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The Florida Project Movie Review

The Florida Project (2017) movie poster The Florida Project

Theatrical Release: October 6, 2017 / Running Time: 115 Minutes / Rating: R

Director: Sean Baker / Writers: Sean Baker, Chris Bergoch

Cast: Willem Dafoe (Bobby), Brooklynn Kimberly Prince (Moonee), Bria Vinaite (Halley), Valeria Cotto (Jancey), Christopher Rivera (Scooty), Caleb Landry Jones (Jack), Josie Olivo (Grandma Stacy), Mela Murder (Ashley), Sandy Kane (Gloria), Carl Bradfield (Charlie Coachman), Macon Blair (Tourist John)

 

In 2015, writer-director Sean Baker and co-writer Chris Bergoch made some major waves at least among film critics for Tangerine. The duo's second collaboration was acclaimed for its portrayal of transgendered Hollywood prostitutes and for having been shot entirely on an iPhone. Two years later, Baker and Bergoch are back with the kind of post-acclaim follow-up that filmmakers hope and strive for.
The Florida Project lets Baker and Bergoch enjoy a bigger budget, a bigger cast, and bigger expectations. It has the distribution of growing prestige player A24 and may well invite comparison to Moonlight, the studio's small yet celebrated reigning Best Picture Oscar winner. Like that film, this one is set in the South and centers on impoverished people struggling to get by.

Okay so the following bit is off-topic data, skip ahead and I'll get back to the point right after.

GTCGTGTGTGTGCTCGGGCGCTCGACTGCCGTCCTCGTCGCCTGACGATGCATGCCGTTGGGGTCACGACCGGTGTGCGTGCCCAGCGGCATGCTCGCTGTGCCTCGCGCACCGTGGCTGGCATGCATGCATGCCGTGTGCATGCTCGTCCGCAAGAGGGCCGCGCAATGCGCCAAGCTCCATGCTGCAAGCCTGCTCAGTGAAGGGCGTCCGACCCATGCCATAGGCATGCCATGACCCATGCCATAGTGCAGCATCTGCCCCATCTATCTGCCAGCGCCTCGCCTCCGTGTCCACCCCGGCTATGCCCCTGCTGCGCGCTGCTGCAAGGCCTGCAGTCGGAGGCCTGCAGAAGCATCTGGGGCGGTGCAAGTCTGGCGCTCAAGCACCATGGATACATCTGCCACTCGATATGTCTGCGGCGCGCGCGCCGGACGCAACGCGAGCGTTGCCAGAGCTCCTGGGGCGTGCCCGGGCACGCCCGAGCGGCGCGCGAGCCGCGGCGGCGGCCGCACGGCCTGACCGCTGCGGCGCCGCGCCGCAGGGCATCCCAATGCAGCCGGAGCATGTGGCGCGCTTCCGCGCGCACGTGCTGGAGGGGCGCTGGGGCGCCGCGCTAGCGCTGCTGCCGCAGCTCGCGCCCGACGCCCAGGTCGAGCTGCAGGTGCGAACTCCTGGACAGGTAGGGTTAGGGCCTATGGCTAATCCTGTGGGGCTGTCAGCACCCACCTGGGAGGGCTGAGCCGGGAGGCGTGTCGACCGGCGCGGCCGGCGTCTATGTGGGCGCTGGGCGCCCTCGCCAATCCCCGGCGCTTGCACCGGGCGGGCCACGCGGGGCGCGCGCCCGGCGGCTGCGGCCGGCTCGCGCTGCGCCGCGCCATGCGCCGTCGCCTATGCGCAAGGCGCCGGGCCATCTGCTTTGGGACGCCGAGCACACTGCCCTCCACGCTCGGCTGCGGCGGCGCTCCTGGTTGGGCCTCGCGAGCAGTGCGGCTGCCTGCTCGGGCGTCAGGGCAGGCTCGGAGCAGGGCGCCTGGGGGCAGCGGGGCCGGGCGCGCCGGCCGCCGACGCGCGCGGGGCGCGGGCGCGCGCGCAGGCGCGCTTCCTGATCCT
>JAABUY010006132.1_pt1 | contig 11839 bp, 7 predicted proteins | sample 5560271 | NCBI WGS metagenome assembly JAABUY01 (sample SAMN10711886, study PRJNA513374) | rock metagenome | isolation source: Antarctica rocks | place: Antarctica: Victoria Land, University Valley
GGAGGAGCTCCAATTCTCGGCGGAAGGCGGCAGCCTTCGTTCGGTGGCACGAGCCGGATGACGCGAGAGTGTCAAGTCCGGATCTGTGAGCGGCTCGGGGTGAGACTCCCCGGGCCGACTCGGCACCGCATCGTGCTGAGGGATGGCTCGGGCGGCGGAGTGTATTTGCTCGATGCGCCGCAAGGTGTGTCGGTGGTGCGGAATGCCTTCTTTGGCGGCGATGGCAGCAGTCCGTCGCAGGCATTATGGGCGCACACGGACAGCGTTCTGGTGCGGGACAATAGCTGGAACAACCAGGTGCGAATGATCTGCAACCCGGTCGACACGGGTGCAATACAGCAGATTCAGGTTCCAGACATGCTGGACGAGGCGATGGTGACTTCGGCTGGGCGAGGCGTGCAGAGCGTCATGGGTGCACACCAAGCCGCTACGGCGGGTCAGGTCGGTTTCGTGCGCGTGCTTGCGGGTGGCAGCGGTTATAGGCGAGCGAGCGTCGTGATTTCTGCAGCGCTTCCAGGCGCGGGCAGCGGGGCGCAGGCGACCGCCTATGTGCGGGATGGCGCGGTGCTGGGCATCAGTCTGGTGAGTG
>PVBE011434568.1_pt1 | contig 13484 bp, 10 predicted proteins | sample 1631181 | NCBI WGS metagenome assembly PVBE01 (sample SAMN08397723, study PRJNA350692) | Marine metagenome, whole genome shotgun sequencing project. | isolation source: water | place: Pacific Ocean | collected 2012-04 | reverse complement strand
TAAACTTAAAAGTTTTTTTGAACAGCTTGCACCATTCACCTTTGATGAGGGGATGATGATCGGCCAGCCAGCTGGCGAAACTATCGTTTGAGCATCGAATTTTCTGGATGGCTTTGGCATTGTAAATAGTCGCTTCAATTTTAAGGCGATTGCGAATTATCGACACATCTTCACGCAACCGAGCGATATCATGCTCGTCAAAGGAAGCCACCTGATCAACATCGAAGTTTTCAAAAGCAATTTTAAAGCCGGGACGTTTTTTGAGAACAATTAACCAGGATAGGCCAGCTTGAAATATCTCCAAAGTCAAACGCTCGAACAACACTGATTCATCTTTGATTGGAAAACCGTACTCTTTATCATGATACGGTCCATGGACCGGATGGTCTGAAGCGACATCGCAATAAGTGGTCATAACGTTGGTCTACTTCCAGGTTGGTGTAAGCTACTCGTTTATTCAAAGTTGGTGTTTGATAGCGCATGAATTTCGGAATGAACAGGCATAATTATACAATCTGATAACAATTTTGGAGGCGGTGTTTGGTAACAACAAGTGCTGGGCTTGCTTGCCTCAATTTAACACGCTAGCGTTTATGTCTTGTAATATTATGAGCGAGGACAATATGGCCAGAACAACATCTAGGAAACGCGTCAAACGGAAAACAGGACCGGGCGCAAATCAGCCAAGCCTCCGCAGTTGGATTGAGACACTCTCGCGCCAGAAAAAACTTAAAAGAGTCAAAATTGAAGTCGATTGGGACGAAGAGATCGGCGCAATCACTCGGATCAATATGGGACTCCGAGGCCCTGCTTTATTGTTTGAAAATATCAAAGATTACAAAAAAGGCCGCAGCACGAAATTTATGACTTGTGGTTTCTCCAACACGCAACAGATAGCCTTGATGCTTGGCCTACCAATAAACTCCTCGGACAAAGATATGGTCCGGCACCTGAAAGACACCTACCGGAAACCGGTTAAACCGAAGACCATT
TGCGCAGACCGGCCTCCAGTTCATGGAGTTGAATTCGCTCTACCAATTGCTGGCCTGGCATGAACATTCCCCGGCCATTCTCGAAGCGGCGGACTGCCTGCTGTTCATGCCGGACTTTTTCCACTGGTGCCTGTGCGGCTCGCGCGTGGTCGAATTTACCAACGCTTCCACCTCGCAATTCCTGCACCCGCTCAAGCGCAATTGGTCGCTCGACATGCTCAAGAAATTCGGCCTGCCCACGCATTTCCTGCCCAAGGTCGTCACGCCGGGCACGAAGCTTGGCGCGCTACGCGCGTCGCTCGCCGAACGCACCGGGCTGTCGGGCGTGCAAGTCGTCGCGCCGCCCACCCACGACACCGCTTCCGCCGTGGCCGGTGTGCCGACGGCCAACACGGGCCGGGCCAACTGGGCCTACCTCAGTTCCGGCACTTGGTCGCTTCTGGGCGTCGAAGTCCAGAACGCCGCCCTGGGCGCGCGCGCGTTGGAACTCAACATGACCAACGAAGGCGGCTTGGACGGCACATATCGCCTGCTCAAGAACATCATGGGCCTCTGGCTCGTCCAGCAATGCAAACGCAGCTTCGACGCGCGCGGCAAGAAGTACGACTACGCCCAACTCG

Florida is set in Orlando, a city most associate with Walt Disney World. Close enough to that self-proclaimed Most Magical Place on Earth is the Magic Castle, a dumpy lavender-colored motel that is home to our protagonists, 6-year-old Moonee (Brookylnn Kimberly Prince) and her aqua-haired mother Halley (Bria Vinaite). Our focus is initially and often on Moonee and her friend and fellow Magic Castle guest Scooty (Christopher Rivera).